Cus"tom (kŭs"tŭm), n.
[OF. custume, costume, Anglo-Norman
coustome, F. coutume, fr. (assumed) LL.
consuetumen custom, habit, fr. L. consuetudo, -
dinis, fr. consuescere to accustom, verb inchoative
fr. consuere to be accustomed; con- + suere
to be accustomed, prob. originally, to make one's own, fr. the
root of suus one's own; akin to E. so, adv. Cf.
1. Frequent repetition of the same act;
way of acting common to many; ordinary manner; habitual practice;
usage; method of doing or living.
And teach customs which are not lawful.
Acts xvi. 21.
Moved beyond his custom, Gama said.
More honored in the breach than the observance.
2. Habitual buying of goods; practice of
frequenting, as a shop, manufactory, etc., for making purchases
or giving orders; business support.
Let him have your custom, but not your
3. (Law) Long-established
practice, considered as unwritten law, and resting for authority
on long consent; usage. See Usage, and
&fist; Usage is a fact. Custom is a law. There
can be no custom without usage, though there may be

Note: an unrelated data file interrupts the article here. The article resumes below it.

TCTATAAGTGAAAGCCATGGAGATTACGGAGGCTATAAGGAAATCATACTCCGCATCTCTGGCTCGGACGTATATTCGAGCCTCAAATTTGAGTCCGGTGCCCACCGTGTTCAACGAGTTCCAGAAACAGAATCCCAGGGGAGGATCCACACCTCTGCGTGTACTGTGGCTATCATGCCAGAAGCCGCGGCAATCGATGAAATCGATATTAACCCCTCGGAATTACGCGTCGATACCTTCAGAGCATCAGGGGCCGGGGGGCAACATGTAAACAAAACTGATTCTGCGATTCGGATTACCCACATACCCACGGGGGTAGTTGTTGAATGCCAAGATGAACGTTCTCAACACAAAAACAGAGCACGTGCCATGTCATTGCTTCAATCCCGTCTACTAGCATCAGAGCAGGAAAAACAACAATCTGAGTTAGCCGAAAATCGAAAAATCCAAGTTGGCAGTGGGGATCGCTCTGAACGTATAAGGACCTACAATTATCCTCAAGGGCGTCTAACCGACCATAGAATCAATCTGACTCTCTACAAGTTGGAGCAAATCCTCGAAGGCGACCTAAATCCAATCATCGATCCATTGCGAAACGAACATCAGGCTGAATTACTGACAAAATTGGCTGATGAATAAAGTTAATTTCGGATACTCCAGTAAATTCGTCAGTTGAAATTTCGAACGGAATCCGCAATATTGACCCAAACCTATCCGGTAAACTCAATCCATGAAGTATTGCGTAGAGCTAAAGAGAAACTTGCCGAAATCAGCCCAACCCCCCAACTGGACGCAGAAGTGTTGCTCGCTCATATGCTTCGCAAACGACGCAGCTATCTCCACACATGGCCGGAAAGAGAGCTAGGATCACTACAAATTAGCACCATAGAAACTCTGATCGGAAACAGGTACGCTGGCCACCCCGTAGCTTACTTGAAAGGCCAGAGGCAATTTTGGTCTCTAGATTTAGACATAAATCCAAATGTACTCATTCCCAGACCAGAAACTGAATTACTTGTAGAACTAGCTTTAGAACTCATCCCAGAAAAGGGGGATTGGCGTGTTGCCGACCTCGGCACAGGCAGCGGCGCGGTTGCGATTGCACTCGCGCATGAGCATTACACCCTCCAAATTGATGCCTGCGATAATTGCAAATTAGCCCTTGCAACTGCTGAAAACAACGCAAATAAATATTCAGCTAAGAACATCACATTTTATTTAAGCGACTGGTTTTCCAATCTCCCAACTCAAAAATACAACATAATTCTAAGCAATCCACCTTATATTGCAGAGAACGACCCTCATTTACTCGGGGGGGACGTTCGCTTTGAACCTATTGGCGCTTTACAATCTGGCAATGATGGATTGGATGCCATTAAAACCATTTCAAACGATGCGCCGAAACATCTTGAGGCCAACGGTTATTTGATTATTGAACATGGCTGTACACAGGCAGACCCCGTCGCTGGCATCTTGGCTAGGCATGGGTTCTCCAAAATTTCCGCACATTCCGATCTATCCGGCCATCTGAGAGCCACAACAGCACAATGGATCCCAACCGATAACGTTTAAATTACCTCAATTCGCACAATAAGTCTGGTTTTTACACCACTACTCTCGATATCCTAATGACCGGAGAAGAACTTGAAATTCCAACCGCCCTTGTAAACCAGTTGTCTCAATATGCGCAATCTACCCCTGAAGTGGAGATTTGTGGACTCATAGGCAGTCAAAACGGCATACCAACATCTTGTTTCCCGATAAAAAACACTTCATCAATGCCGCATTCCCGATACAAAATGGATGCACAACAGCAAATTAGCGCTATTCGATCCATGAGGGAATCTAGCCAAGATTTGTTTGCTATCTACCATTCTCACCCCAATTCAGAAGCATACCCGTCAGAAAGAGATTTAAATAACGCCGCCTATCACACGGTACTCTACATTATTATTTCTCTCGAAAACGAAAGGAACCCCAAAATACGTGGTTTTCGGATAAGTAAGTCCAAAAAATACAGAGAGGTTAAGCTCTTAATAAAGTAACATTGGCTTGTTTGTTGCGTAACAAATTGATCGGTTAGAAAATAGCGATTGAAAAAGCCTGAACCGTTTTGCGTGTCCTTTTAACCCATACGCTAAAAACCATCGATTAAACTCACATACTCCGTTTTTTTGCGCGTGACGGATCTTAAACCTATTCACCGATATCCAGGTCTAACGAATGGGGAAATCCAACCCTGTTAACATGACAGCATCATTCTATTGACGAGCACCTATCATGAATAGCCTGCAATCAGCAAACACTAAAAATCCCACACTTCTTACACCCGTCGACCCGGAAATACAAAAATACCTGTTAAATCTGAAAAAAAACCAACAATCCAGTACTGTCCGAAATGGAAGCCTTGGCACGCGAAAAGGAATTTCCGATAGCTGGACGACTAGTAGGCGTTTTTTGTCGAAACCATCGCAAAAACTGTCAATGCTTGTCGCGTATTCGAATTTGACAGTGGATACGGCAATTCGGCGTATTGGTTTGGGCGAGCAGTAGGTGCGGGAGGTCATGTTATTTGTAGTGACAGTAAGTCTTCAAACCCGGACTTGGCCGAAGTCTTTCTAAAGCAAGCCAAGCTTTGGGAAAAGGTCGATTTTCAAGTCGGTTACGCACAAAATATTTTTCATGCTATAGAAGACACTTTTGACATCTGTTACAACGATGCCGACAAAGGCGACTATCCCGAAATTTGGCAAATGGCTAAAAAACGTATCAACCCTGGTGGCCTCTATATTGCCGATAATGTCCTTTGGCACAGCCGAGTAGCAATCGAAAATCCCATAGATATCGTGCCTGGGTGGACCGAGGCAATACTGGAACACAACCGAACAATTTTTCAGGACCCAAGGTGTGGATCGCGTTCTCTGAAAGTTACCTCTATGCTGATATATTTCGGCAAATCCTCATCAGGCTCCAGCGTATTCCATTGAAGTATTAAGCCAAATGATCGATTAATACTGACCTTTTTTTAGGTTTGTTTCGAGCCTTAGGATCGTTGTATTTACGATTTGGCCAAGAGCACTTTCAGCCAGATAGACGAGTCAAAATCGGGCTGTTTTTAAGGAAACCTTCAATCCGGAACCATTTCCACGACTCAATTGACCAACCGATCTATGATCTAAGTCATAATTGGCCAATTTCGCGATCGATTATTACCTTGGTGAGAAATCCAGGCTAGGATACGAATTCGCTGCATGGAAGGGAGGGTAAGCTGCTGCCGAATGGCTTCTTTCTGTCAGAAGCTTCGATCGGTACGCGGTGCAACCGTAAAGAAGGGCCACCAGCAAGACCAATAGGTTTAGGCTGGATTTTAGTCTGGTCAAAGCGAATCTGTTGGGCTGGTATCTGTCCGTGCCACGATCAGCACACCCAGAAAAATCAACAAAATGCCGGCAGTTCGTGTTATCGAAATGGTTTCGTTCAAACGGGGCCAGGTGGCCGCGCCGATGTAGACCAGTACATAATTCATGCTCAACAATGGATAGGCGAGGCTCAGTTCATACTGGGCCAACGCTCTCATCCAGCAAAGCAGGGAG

usage without custom. Wharton.
4. Familiar aquaintance;
Age can not wither her, nor custom
Custom of merchants, a system or code of
customs by which affairs of commerce are regulated. --
General customs, those which extend over a
state or kingdom. -- Particular customs,
those which are limited to a city or district; as, the
customs of London.
Her infinite variety.
Syn. -- Practice; fashion. See Habit, and
Cus"tom, v. t. [Cf. OF.
costumer. Cf. Accustom.]
1. To make familiar; to accustom.
2. To supply with customers. [Obs.]
Cus"tom, v. i. To have a
On a bridge he custometh to fight.
Cus"tom, n. [OF. coustume,
F. coutume, tax, i. e., the usual tax. See
1st Custom.] 1. The customary toll,
tax, or tribute.
Render, therefore, to all their dues: tribute to
whom tribute is due; custom to whom custom.
Rom. xiii. 7.
2. pl. Duties or tolls imposed by
law on commodities, imported or exported.
Cus"tom, v. t. To pay the
customs of. [Obs.] Marlowe.